This album is a reminder of how much fun music can be. Tracks like Mad Dog, Your Arse my Place (my personal fave), and Generator are just a sheer delight for the ears and make you wanna dance dance dance... Not theat the entire album is a party, and some of the slower, more introspective songs do suffer from a lack of cohesion (for instance, "Human," or the experimental, PJ Harvey-ish "My Sex"... But the equally PJ Harvey-ish "Love Like Ours" manages to pull itself off.) I couldn't help but picture "Nothing Stays the Same" in a Brat Pack movie (which is, though I like the song anyway, NOT a good thing.)
But, the plusses FAR outweigh the minuses here. I just can't keep this baby out of my CD player....
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Format: Audio CD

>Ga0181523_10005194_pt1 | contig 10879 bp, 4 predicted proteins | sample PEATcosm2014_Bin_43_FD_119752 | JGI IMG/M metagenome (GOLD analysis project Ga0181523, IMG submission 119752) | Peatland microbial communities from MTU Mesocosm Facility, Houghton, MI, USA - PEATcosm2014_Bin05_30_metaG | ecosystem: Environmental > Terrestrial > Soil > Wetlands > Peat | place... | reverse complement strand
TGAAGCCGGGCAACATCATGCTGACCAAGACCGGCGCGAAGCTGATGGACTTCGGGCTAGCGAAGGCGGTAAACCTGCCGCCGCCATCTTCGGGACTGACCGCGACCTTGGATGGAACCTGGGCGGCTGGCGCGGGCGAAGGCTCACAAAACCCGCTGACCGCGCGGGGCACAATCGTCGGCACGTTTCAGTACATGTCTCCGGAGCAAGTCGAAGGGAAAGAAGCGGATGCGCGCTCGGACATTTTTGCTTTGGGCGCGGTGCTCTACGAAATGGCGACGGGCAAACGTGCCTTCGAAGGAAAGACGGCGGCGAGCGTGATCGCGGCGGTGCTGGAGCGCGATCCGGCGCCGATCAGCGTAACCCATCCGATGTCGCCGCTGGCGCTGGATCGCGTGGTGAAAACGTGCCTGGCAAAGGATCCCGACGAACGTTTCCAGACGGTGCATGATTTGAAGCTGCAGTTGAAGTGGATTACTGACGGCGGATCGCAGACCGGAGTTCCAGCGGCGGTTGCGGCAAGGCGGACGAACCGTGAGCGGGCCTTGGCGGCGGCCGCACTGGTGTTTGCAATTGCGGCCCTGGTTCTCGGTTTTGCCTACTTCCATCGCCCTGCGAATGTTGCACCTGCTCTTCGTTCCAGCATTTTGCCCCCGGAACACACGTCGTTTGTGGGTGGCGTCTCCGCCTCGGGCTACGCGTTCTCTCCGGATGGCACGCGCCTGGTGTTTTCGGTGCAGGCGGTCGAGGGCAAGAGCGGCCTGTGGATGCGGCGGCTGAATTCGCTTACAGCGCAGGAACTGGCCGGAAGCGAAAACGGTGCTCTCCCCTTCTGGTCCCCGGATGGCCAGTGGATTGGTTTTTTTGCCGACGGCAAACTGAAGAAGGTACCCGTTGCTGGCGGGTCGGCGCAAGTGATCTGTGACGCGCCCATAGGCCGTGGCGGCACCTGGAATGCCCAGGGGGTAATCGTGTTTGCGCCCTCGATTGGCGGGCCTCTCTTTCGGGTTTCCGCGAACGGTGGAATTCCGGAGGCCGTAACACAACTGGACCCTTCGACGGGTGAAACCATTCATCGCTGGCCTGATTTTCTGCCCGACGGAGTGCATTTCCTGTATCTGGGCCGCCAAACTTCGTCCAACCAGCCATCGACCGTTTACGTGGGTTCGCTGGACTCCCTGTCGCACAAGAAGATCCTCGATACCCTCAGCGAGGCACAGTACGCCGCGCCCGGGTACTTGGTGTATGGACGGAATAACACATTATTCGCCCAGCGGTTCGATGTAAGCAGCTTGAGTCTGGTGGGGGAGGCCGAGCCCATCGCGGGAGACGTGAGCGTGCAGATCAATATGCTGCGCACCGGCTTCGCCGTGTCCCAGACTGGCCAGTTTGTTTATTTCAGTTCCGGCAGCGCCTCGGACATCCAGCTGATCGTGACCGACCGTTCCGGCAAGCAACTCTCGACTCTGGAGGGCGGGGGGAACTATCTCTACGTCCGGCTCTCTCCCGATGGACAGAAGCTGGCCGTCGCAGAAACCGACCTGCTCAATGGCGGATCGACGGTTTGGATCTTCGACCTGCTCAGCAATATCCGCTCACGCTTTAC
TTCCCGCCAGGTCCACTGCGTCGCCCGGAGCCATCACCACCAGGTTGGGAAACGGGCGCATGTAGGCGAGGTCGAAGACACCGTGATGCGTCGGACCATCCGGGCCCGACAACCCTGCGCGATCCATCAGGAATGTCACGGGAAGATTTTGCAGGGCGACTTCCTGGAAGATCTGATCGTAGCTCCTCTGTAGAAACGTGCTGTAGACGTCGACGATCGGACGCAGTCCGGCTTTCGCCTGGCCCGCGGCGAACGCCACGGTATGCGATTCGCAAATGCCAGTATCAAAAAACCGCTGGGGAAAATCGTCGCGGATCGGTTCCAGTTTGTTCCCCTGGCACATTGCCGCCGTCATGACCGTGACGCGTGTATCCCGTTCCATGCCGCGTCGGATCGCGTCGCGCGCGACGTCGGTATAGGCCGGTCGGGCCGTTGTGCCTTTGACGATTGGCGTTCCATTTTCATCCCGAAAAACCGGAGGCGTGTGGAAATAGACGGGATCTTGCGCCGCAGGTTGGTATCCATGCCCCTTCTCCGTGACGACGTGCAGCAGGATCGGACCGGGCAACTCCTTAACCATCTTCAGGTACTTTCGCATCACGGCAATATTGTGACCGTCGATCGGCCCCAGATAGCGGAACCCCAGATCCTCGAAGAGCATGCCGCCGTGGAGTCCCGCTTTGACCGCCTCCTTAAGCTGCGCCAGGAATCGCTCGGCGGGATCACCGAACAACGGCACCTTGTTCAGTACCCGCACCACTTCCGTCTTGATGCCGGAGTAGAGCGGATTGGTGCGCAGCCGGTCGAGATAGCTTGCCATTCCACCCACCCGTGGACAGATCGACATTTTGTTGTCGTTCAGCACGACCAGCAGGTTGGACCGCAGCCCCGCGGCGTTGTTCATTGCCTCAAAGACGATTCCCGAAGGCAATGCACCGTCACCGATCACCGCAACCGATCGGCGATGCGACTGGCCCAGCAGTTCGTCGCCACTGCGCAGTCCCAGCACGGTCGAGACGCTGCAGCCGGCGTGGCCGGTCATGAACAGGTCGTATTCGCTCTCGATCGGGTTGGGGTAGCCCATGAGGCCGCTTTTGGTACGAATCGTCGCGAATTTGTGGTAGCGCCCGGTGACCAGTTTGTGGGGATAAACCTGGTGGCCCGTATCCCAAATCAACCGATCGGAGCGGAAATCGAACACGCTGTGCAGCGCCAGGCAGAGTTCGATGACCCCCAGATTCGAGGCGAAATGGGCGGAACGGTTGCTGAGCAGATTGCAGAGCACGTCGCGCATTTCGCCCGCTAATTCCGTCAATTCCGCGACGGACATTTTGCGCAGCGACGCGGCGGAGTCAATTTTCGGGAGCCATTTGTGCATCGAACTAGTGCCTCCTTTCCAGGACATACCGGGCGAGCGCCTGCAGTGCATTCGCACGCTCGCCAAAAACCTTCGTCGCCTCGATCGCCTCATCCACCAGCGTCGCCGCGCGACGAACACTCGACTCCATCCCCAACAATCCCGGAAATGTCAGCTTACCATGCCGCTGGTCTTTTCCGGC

I was one of those people who began to wonder if Elastica would ever put out the follow-up to their impressive debut. It's been 5 long years but it's finally here... but with some changes.
To start out with the line-up is different. Guitarist Donna Matthews, who played such a key role in their sound, is no longer in the band. She is missed, definitely, but the new more synthesized sound fills in her gap pretty well. At first I thought the onslaught of noisy keyboards was a bit much but the songs that feature them prominently soon became my favorites. Although I'm still not quite sure anyone actually knows how to play the instrument!
Some of the slower ones still remind me of the first album. Songs like "Nothing Stays the Same", and "Imagine Change." But like I said, I prefer the less mature, louder tracks like "Mad Dog" and "How He Wrote Elastica Man".
I think there is enough of the old sound to keep the old fans but perhaps enough of a change to gain them even a few more.